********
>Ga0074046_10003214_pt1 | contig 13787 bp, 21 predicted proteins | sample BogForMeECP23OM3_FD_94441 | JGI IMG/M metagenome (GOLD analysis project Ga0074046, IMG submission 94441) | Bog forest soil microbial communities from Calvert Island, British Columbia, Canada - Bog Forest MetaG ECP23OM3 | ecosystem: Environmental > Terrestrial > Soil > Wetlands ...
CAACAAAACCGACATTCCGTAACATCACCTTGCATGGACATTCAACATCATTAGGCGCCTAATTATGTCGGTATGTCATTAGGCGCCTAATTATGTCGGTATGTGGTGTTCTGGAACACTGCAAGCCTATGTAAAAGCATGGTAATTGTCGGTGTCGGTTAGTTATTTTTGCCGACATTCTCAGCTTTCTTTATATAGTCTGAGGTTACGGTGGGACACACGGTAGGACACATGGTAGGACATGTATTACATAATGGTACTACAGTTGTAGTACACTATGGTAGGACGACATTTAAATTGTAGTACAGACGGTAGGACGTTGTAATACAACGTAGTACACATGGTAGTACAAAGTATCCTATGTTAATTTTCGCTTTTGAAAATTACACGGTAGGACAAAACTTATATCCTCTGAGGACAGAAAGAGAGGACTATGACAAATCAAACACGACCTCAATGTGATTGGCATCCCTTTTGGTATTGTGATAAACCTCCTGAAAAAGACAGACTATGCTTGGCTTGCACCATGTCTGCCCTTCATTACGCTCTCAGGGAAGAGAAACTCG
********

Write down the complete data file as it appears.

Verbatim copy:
>Ga0074046_10003214_pt1 | contig 13787 bp, 21 predicted proteins | sample BogForMeECP23OM3_FD_94441 | JGI IMG/M metagenome (GOLD analysis project Ga0074046, IMG submission 94441) | Bog forest soil microbial communities from Calvert Island, British Columbia, Canada - Bog Forest MetaG ECP23OM3 | ecosystem: Environmental > Terrestrial > Soil > Wetlands ...
CAACAAAACCGACATTCCGTAACATCACCTTGCATGGACATTCAACATCATTAGGCGCCTAATTATGTCGGTATGTCATTAGGCGCCTAATTATGTCGGTATGTGGTGTTCTGGAACACTGCAAGCCTATGTAAAAGCATGGTAATTGTCGGTGTCGGTTAGTTATTTTTGCCGACATTCTCAGCTTTCTTTATATAGTCTGAGGTTACGGTGGGACACACGGTAGGACACATGGTAGGACATGTATTACATAATGGTACTACAGTTGTAGTACACTATGGTAGGACGACATTTAAATTGTAGTACAGACGGTAGGACGTTGTAATACAACGTAGTACACATGGTAGTACAAAGTATCCTATGTTAATTTTCGCTTTTGAAAATTACACGGTAGGACAAAACTTATATCCTCTGAGGACAGAAAGAGAGGACTATGACAAATCAAACACGACCTCAATGTGATTGGCATCCCTTTTGGTATTGTGATAAACCTCCTGAAAAAGACAGACTATGCTTGGCTTGCACCATGTCTGCCCTTCATTACGCTCTCAGGGAAGAGAAACTCG